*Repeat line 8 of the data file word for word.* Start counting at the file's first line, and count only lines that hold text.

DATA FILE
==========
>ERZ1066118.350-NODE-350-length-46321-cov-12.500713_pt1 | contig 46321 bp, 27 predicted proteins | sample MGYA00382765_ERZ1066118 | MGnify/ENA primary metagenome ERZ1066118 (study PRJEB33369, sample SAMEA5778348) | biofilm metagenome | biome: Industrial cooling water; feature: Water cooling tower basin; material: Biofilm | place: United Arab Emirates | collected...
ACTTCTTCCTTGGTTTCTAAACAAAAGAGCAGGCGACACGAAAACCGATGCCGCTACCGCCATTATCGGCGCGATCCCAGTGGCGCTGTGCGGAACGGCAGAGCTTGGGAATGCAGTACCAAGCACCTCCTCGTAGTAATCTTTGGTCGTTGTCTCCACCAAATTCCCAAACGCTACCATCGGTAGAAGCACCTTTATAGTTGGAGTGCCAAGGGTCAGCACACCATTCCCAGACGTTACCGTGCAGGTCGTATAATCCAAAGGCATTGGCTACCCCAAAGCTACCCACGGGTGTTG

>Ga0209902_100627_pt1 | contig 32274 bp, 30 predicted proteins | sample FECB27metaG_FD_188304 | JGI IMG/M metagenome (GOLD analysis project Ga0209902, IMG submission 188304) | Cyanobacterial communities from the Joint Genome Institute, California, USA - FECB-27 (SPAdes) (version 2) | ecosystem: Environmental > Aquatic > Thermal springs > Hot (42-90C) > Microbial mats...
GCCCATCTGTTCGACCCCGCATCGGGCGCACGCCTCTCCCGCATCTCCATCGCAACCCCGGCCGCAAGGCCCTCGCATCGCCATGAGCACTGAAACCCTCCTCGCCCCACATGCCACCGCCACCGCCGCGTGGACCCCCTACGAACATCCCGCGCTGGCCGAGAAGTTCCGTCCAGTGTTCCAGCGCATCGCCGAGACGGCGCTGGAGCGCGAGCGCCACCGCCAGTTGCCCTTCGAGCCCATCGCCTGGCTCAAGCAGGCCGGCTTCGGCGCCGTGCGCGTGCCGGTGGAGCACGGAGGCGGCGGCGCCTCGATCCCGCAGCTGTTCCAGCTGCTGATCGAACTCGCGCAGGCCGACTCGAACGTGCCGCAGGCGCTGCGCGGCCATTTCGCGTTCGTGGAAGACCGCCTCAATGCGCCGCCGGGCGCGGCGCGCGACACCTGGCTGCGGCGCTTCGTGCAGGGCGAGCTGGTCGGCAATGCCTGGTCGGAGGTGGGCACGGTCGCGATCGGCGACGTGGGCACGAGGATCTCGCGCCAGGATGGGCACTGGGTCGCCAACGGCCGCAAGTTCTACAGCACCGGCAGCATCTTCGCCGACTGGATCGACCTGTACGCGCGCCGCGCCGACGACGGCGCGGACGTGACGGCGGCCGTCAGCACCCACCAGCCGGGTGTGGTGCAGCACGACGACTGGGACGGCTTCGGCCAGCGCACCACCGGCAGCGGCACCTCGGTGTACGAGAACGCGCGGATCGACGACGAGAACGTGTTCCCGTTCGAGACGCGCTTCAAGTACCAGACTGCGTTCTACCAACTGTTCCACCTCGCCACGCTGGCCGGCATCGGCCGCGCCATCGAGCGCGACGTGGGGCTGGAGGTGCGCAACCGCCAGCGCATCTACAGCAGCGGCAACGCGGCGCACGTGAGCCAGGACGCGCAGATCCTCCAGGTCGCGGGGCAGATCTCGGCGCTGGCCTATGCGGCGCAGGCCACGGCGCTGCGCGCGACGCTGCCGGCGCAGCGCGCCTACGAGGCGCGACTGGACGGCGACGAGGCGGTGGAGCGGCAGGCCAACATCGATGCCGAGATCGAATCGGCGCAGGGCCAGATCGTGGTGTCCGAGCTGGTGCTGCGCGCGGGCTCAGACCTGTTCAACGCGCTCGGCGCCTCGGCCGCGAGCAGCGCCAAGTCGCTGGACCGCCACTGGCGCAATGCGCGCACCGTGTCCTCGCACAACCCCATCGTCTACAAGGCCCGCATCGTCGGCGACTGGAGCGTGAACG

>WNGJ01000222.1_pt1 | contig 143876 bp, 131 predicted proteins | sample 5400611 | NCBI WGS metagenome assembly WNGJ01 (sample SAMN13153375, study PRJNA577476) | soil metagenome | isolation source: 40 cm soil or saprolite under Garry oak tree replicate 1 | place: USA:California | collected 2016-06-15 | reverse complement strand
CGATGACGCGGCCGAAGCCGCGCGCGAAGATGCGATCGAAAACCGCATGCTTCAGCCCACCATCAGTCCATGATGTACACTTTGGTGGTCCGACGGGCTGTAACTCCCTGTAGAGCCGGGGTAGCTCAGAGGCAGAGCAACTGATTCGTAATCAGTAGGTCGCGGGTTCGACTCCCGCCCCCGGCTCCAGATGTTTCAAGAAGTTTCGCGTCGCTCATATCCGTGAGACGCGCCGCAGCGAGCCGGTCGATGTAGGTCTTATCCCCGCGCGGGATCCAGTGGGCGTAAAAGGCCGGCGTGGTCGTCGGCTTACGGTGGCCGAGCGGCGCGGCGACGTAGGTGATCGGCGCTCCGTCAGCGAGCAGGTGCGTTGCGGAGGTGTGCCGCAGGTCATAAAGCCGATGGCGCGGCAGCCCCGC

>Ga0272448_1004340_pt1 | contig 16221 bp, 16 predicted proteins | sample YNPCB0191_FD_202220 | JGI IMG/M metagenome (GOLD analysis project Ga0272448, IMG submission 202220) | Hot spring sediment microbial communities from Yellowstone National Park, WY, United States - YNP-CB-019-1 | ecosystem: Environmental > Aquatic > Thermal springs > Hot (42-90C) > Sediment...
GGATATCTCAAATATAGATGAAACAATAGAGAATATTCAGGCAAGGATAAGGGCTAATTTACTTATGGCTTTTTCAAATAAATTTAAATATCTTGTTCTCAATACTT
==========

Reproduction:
GGATATCTCAAATATAGATGAAACAATAGAGAATATTCAGGCAAGGATAAGGGCTAATTTACTTATGGCTTTTTCAAATAAATTTAAATATCTTGTTCTCAATACTT